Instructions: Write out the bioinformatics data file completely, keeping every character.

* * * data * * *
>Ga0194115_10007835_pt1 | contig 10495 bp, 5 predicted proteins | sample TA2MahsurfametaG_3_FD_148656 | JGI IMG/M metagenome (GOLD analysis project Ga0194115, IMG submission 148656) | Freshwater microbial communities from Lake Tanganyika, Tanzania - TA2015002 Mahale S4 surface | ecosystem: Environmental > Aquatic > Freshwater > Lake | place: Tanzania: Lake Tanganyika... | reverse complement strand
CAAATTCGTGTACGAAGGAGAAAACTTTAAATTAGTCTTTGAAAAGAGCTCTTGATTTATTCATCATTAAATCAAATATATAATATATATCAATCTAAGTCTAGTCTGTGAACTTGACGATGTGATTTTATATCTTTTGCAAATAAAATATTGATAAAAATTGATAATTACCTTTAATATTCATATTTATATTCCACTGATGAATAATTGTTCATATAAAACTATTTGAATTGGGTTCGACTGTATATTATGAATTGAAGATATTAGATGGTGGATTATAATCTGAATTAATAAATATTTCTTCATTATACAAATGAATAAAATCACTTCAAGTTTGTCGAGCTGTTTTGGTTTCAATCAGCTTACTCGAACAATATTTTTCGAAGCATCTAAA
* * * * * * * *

>Ga0194115_10007835_pt1 | contig 10495 bp, 5 predicted proteins | sample TA2MahsurfametaG_3_FD_148656 | JGI IMG/M metagenome (GOLD analysis project Ga0194115, IMG submission 148656) | Freshwater microbial communities from Lake Tanganyika, Tanzania - TA2015002 Mahale S4 surface | ecosystem: Environmental > Aquatic > Freshwater > Lake | place: Tanzania: Lake Tanganyika... | reverse complement strand
CAAATTCGTGTACGAAGGAGAAAACTTTAAATTAGTCTTTGAAAAGAGCTCTTGATTTATTCATCATTAAATCAAATATATAATATATATCAATCTAAGTCTAGTCTGTGAACTTGACGATGTGATTTTATATCTTTTGCAAATAAAATATTGATAAAAATTGATAATTACCTTTAATATTCATATTTATATTCCACTGATGAATAATTGTTCATATAAAACTATTTGAATTGGGTTCGACTGTATATTATGAATTGAAGATATTAGATGGTGGATTATAATCTGAATTAATAAATATTTCTTCATTATACAAATGAATAAAATCACTTCAAGTTTGTCGAGCTGTTTTGGTTTCAATCAGCTTACTCGAACAATATTTTTCGAAGCATCTAAA